|By PR Newswire||
|March 5, 2013 01:56 PM EST|
LOS ANGELES, March 5, 2013 /PRNewswire/ -- Kantor & Kantor LLP announced today that the U.S. Supreme Court denied Blue Shield of California's petition for writ of certiorari, successfully ending Jeanene Harlick's nearly eight-year struggle to obtain benefits for residential treatment for her eating disorder. In denying to hear the case, the Court let stand a June 2012 Ninth U.S Circuit Court of Appeals ruling that the California Mental Health Parity Act requires health plans to provide coverage of "all medically necessary treatment" for "severe mental illnesses" under "the same financial terms as those applied to physical illnesses," even if the policy excludes residential treatment.
"Health plans should give all the reasons for a denial of benefits at once, rather than waiting years to inform policyholders of new reasons for the initial denial," said Harlick's lawyer Lisa Kantor. "Blue Shield never questioned the medical necessity of Harlick's treatment at the outset, but argued it had the right to do so after it became aware California law invalidated its policy language denying treatment. Under that theory, policyholders would be forced to wait years for recovery as insurers work through their list of reasons to deny coverage."
Jeanene Harlick has suffered from anorexia for more than 20 years. In 2006, her physicians recommended treatment at a facility qualified to treat eating disorders. Although Blue Shield agreed to pay for the treatment, after 10 days it denied coverage, saying the plan did not cover residential treatment even though the insurer agreed the treatment was medically necessary.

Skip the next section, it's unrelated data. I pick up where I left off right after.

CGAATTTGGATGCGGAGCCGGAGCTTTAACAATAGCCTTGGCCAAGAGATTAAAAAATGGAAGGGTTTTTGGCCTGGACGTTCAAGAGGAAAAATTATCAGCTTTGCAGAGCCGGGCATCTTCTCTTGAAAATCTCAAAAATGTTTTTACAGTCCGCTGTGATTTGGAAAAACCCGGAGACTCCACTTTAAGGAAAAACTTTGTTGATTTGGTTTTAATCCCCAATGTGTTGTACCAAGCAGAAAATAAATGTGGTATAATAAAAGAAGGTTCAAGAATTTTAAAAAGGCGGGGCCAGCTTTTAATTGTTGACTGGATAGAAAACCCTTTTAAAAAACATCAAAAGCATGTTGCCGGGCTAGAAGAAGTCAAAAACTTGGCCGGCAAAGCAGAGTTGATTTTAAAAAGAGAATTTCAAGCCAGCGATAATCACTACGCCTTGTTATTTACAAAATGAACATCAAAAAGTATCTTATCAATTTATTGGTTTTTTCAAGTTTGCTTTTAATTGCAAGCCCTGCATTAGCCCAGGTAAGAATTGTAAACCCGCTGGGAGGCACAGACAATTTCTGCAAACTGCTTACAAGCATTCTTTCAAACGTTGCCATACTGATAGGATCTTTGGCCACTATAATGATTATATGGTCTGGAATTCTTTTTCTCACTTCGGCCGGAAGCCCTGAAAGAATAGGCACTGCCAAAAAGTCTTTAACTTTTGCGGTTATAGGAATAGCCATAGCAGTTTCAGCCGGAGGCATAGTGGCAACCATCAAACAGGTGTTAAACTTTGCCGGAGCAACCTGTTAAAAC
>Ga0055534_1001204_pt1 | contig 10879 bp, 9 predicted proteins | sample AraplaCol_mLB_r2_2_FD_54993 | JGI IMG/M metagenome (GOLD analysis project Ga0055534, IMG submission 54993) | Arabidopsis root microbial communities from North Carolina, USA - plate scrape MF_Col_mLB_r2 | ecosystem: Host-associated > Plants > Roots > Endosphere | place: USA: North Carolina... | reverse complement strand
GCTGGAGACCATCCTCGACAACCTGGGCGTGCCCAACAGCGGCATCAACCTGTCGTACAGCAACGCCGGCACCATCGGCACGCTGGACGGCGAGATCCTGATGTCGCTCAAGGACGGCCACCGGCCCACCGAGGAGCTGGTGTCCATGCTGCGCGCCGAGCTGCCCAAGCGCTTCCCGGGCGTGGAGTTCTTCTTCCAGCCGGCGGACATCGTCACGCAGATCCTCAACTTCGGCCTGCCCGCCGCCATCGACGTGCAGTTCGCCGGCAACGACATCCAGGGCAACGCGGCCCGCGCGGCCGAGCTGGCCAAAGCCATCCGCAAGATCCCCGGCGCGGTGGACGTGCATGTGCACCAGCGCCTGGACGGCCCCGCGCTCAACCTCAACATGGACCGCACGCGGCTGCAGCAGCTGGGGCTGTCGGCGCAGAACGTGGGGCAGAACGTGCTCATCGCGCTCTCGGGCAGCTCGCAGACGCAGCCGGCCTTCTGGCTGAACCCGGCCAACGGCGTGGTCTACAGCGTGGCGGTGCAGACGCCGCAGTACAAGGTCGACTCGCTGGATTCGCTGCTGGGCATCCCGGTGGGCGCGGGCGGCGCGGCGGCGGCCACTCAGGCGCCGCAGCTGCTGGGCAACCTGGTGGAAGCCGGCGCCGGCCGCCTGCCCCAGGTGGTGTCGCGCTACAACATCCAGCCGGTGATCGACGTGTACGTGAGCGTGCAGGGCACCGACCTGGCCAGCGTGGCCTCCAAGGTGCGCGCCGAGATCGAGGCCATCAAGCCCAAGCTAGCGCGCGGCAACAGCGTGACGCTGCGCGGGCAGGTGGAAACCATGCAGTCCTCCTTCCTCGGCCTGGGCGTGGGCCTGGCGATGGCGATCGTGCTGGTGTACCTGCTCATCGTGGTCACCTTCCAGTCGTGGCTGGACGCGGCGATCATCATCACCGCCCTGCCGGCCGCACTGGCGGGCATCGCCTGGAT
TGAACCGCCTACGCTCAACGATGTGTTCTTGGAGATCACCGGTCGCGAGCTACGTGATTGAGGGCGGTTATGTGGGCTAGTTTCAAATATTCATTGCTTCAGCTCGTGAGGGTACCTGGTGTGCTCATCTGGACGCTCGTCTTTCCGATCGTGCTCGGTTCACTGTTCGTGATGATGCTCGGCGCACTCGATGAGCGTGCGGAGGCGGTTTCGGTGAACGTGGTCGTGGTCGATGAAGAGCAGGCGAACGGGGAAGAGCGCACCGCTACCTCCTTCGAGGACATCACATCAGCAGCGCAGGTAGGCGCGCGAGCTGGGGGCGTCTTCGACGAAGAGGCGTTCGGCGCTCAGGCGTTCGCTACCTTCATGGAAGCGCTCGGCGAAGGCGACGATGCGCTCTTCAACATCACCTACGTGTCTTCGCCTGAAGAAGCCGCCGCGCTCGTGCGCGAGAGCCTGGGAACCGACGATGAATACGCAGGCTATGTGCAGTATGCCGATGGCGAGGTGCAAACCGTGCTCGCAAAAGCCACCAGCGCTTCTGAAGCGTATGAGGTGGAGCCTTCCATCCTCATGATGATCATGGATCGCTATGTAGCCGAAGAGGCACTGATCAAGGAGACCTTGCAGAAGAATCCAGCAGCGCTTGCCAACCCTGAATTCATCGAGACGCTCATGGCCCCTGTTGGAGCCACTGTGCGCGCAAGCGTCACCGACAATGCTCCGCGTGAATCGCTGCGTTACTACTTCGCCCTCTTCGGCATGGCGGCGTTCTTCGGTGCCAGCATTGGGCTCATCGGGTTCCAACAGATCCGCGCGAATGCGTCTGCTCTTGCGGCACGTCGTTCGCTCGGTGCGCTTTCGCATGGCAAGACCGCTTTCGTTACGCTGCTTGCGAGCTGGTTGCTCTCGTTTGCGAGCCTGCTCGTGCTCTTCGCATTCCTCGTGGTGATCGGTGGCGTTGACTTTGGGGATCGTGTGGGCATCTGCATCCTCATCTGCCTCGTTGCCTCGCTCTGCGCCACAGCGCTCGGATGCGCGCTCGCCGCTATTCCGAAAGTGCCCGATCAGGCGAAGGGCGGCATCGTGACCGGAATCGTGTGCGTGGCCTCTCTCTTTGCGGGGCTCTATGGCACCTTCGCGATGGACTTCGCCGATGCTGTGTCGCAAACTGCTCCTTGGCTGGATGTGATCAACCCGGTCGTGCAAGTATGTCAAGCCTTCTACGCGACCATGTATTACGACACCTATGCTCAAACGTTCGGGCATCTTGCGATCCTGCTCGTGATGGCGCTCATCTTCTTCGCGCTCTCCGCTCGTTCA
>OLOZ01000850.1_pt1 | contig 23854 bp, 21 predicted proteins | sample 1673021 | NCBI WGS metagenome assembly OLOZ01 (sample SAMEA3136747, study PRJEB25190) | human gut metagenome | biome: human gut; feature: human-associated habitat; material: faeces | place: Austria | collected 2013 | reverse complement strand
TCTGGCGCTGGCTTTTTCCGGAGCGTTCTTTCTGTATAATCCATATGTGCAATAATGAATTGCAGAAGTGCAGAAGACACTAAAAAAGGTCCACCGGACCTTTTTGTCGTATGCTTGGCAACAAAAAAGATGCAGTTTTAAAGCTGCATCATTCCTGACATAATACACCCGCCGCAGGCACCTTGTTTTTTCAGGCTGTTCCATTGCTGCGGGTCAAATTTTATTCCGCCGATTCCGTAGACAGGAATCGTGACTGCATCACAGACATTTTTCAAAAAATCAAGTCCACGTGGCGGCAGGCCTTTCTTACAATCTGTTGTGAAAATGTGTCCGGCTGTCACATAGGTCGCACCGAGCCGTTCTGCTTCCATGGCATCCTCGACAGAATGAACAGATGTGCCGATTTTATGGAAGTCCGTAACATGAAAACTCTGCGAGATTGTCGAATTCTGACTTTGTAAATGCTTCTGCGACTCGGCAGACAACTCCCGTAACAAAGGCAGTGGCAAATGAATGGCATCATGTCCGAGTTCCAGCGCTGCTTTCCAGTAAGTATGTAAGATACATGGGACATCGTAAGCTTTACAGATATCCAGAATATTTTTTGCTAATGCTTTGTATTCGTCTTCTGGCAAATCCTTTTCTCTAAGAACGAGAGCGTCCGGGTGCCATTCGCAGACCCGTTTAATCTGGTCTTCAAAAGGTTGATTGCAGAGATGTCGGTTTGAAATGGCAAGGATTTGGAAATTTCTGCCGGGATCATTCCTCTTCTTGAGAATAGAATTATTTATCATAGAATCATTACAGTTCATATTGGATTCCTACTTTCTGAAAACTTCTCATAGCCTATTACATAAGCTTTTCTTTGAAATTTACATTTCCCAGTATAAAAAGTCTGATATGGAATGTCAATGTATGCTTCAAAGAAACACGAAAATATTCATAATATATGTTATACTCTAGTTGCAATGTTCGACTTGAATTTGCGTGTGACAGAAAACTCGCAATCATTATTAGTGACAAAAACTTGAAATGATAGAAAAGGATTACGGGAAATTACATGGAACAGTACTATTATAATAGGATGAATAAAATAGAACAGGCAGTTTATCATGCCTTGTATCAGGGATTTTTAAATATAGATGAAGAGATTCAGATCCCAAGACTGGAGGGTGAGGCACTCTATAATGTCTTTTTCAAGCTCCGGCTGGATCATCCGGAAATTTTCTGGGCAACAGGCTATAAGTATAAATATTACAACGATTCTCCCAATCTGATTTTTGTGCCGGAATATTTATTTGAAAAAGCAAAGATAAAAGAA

In July 2008, Kantor sued Blue Shield on Harlick's behalf, arguing, among other things, that Blue Shield's health plan violated the California Mental Health Parity Act. Blue Shield argued that it properly denied coverage under the terms of the plan, and the district court agreed. Harlick appealed, and the Ninth Circuit ruled in her favor.
Blue Shield requested a rehearing and a rehearing en banc. The California Department of Insurance filed a Brief of Amicus Curiae (friend of the Court), opposing Blue Shield's requests and supporting Harlick's position. The Department of Managed Healthcare did not file a brief in the matter, despite its responsibility for regulating health care service plans in California.
On June 4, 2012, the Court denied the request for rehearing and rehearing en banc, withdrew its prior opinion of August 26, 2011, and issued a majority opinion by Judge William A. Fletcher with a dissenting opinion by Judge N.R. Smith. Blue Shield immediately filed another request for rehearing and rehearing en banc, which was denied by the Court. After that, Blue Shield petitioned the U.S. Supreme Court.
The case is California Physicians' Service dba Blue Shield of California v. Harlick, U.S. Supreme Court, No. 12-457.
For more information about Lisa Kantor and legal assistance for eating disorders, follow this link: http://www.kantorlaw.net/Areas_of_Practice/Eating_Disorders.aspx.
About Kantor & Kantor, LLP
Kantor & Kantor is one of the largest law firms in the country exclusively representing plaintiffs who have been denied insurance benefits under life, health, disability and long-term care policies. The firm has extensive experience with the complex appeals process and federal court litigation of ERISA matters, as well as the handling of Insurance Bad Faith matters. For more information, log on to www.kantorlaw.net, call (800) 446-7529, or follow the firm at www.californiainsurancelawyerblog.com.
SOURCE Kantor & Kantor LLP